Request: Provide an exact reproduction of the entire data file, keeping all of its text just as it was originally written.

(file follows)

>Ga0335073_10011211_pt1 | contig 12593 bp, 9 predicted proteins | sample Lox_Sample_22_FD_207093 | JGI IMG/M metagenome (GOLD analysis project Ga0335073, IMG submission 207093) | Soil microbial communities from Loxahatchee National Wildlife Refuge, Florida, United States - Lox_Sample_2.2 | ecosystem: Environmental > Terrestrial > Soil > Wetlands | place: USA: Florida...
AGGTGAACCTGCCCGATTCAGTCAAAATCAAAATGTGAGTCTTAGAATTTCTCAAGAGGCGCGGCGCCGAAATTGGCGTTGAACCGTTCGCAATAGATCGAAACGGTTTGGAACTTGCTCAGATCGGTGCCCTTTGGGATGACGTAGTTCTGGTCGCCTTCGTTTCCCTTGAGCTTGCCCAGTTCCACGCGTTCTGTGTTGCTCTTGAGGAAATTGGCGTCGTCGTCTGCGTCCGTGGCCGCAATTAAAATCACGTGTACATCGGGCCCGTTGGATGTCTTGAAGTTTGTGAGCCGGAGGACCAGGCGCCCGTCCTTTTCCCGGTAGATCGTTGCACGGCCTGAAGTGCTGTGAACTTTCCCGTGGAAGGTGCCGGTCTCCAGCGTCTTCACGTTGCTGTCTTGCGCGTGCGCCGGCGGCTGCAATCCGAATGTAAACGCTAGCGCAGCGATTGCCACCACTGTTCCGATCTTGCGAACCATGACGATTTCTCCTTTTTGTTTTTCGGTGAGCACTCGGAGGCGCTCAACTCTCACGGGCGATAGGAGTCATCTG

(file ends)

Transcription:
>Ga0335073_10011211_pt1 | contig 12593 bp, 9 predicted proteins | sample Lox_Sample_22_FD_207093 | JGI IMG/M metagenome (GOLD analysis project Ga0335073, IMG submission 207093) | Soil microbial communities from Loxahatchee National Wildlife Refuge, Florida, United States - Lox_Sample_2.2 | ecosystem: Environmental > Terrestrial > Soil > Wetlands | place: USA: Florida...
AGGTGAACCTGCCCGATTCAGTCAAAATCAAAATGTGAGTCTTAGAATTTCTCAAGAGGCGCGGCGCCGAAATTGGCGTTGAACCGTTCGCAATAGATCGAAACGGTTTGGAACTTGCTCAGATCGGTGCCCTTTGGGATGACGTAGTTCTGGTCGCCTTCGTTTCCCTTGAGCTTGCCCAGTTCCACGCGTTCTGTGTTGCTCTTGAGGAAATTGGCGTCGTCGTCTGCGTCCGTGGCCGCAATTAAAATCACGTGTACATCGGGCCCGTTGGATGTCTTGAAGTTTGTGAGCCGGAGGACCAGGCGCCCGTCCTTTTCCCGGTAGATCGTTGCACGGCCTGAAGTGCTGTGAACTTTCCCGTGGAAGGTGCCGGTCTCCAGCGTCTTCACGTTGCTGTCTTGCGCGTGCGCCGGCGGCTGCAATCCGAATGTAAACGCTAGCGCAGCGATTGCCACCACTGTTCCGATCTTGCGAACCATGACGATTTCTCCTTTTTGTTTTTCGGTGAGCACTCGGAGGCGCTCAACTCTCACGGGCGATAGGAGTCATCTG